Jodd µicro frameworks

We want to inspire the world to create. To use tech skills and build something truly... Awesome. Beautiful. Helpful. Impactful. Now you can produce lightweight code and focus on unleashing your full potential. Jodd is a set of developer-friendly and open-source Java micro-frameworks. It's designed to make things simple, but not simpler.

This tutorial is a good place to get an overview of how Jodd works. That's what we have here: a step-by-step example of how to build a web application using Jodd only. In just 30 minutes, you will get from "zero to hero".

The tutorial explains how to make a simple web app from scratch: an app that shows messages and message comments stored in the database, just like a simple blog.

Let's go!

http://jodd.org

1

Prepare Yourself

The first step is not about Jodd at all. Instead, we will lay down the infrastructure: project folders, Gradle, Tomcat, and MySql.

Please check out this tutorial - we have prepared all the files you need!

Folders

In the project's root, create a standard Maven folder layout for web projects.

                  
/root
    /src
      /main
          /java
          /resources
          /webapp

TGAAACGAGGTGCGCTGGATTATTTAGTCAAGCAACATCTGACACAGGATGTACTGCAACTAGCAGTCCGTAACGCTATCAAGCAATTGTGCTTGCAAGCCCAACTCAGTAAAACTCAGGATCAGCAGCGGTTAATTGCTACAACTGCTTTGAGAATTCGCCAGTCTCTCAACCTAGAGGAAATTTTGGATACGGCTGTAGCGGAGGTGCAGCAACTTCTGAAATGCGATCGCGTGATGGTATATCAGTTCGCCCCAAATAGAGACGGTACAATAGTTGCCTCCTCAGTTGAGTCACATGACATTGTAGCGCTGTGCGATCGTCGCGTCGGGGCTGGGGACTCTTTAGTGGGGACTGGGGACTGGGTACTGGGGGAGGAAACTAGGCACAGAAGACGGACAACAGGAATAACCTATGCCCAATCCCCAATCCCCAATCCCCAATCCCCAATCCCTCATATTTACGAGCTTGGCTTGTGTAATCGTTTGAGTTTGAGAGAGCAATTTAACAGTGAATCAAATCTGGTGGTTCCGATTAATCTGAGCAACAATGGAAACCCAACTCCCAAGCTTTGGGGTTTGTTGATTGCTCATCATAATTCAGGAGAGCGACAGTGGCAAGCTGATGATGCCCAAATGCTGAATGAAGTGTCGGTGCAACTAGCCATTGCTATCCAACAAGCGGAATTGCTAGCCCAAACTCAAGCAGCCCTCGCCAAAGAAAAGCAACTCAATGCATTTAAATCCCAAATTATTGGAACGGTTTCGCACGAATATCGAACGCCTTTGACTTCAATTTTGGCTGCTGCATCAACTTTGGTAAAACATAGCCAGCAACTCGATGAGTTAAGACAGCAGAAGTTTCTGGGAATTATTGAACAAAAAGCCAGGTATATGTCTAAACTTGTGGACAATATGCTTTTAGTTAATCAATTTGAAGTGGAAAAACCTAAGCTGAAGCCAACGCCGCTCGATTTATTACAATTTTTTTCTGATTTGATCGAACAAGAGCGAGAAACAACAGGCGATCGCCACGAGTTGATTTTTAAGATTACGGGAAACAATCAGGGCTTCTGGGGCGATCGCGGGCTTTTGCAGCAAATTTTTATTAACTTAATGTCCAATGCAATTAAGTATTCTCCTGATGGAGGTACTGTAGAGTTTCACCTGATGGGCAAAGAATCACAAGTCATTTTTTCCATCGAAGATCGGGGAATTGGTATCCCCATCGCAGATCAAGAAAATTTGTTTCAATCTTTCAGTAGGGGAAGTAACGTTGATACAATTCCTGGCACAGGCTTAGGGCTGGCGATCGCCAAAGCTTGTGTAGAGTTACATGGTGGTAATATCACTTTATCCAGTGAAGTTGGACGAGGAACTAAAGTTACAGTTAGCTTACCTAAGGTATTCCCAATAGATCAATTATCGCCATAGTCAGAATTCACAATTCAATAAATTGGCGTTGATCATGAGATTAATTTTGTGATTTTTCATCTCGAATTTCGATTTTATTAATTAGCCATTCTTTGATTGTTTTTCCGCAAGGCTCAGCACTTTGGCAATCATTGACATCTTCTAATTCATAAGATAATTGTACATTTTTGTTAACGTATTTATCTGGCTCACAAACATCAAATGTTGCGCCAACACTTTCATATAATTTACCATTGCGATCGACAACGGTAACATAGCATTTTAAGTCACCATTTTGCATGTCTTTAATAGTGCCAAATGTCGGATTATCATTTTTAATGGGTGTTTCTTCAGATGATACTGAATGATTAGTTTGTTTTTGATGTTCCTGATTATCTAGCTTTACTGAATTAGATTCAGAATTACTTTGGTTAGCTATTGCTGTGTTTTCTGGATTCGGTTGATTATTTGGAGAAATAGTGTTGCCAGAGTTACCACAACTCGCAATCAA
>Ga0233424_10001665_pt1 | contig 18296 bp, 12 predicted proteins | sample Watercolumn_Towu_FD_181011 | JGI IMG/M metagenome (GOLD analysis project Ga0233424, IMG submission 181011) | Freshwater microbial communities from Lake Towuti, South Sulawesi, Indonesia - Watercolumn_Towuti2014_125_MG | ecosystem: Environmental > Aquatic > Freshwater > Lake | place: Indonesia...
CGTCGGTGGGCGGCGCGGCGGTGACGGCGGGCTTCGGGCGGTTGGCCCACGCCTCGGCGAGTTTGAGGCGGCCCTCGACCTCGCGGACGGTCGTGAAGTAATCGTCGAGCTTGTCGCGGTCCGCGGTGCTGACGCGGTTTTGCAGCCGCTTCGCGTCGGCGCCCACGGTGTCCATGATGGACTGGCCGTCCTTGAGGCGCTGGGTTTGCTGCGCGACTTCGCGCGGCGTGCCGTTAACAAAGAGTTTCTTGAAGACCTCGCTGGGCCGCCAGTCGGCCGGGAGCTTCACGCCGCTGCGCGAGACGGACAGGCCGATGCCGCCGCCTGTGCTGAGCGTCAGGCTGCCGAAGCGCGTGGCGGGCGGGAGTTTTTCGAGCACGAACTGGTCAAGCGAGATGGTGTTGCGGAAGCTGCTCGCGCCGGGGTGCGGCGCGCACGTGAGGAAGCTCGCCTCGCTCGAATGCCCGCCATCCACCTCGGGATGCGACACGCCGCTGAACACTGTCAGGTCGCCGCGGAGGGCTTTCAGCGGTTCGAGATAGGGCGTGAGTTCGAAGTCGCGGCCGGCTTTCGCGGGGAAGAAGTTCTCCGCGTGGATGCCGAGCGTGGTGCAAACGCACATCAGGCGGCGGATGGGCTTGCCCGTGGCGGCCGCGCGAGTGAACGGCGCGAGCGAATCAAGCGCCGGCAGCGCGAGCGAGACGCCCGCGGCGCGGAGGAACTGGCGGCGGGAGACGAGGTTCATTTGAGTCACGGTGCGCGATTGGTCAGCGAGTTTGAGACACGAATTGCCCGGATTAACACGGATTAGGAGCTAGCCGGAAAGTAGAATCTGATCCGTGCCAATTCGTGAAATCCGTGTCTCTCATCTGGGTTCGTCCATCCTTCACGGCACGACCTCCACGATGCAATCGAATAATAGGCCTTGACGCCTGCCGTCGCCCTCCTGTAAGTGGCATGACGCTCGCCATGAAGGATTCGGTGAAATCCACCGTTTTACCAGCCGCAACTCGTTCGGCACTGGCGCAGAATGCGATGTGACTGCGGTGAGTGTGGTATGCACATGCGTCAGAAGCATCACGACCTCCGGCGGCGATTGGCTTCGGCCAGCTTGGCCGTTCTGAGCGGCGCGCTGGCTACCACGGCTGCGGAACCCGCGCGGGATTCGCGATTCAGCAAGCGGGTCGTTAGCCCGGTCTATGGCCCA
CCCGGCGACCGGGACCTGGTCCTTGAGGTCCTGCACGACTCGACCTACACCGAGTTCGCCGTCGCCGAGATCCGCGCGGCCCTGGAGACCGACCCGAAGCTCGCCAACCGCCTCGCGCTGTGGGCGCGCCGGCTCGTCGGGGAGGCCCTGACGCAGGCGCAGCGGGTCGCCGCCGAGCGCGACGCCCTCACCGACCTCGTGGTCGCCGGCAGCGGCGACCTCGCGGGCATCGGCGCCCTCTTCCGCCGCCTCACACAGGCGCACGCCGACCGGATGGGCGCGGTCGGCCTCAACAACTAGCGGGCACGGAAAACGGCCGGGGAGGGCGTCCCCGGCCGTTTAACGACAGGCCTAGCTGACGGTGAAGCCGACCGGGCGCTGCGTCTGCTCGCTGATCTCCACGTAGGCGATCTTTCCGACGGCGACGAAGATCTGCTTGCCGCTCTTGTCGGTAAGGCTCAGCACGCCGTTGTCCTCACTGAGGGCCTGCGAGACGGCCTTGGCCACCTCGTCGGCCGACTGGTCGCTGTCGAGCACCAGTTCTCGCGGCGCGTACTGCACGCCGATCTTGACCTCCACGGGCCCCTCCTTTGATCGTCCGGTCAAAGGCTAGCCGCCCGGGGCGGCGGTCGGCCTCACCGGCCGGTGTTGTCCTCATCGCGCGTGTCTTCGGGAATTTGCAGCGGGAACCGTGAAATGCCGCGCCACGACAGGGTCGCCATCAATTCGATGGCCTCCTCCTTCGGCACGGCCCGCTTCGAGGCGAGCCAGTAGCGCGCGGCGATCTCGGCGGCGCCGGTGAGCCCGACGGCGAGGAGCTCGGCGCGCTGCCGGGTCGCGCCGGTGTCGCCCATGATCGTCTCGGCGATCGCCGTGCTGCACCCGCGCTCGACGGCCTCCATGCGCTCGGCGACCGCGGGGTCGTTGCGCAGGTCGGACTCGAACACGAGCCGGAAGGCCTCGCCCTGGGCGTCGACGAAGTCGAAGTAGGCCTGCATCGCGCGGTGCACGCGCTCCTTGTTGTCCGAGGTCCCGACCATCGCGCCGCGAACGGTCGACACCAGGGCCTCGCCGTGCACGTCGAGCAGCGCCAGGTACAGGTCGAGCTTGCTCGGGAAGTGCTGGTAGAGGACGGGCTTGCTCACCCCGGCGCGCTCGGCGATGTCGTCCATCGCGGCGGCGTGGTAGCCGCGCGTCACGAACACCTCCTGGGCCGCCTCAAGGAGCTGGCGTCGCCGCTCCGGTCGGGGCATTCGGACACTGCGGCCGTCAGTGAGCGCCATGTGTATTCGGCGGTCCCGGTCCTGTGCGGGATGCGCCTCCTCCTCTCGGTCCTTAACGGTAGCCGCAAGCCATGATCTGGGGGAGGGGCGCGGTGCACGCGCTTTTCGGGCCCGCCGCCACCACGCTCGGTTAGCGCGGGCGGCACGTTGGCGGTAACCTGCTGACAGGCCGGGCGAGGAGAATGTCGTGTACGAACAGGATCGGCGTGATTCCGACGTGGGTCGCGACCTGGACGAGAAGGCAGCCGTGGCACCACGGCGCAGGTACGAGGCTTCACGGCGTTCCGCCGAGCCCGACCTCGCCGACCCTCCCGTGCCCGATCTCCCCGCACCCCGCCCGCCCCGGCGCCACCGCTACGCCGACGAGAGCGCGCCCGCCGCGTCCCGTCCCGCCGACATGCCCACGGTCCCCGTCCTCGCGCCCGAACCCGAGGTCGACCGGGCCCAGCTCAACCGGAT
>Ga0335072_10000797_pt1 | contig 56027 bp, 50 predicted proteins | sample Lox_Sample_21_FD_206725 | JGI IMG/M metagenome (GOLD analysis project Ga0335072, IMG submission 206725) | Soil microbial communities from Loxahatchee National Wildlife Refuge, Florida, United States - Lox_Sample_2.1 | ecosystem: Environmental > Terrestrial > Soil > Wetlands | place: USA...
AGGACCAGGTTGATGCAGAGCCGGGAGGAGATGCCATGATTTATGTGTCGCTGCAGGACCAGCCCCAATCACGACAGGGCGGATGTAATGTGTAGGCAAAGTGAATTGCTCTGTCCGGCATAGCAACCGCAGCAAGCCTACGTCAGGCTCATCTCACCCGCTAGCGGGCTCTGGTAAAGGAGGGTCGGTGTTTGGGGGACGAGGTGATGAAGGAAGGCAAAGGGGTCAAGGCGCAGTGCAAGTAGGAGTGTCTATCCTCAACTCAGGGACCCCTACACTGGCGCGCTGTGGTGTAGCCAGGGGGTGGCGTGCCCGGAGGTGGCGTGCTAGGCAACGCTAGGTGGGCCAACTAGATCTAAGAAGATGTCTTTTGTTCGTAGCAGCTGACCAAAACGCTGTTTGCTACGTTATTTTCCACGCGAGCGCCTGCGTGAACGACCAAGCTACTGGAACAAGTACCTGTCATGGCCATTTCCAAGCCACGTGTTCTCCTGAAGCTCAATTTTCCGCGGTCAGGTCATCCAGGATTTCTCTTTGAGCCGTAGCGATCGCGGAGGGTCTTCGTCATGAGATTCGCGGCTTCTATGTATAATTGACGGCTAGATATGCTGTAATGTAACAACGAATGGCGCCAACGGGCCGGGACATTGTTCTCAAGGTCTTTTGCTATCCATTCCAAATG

/test
                  

Gradle

We will use Gradle for building; make sure you have it installed. Create a simple build.gradle script and add a single dependency to Jodd Joy. That's all we need for now :)

                  
apply plugin: 'war'
version = '1.0'
repositories {
    mavenCentral()
}
dependencies {
    compile 'org.jodd:jodd-joy:4.1.1'
}
          

Execute the following command in the project's root: gradle wrapper to initialize your Gradle project. This will create the shell script gradlew in your root which you can use from now on to run the build process.

IDE

Once you set the Gradle, open the project in your IDE. Create a web artifact that can be deployed. IntelliJ IDEA works nicely with this setup.

Database

It's time to set up the database: jodd-tutorial in the MySql. There are just two tables: jd_message and jd_response: one message may contain several comments. Yes, we've made a bad decision by naming the 'comments' 'responses'; please forgive us.

Thanx to Docker, everything is set for you:

            
> cd docker
> docker-compose up -d
          

Tomcat

Don't forget the Tomcat! Download and unzip latest Tomcat bundle. You may delete the default web application. Register a new Tomcat installation in your IDE.

View snippets »

2

Build The Core

First thing's first. We need to build the simplest web app possible that works. Let's start!

There are only 3 things we have to do for now:

  • Add Gradle dependecies,
  • Register the web application,
  • Set the database connection properties.

Again, the source for this step awaits on GitHub!

Gradle dependencies

Obviously, we'll need to add some more dependencies: for the MySql driver and servlets jars.

                
dependencies {
    compile 'org.jodd:jodd-joy:4.1.1'
    runtime 'mysql:mysql-connector-java:5.1.45'

    providedRuntime 'javax.servlet:javax.servlet-api:4.1.0'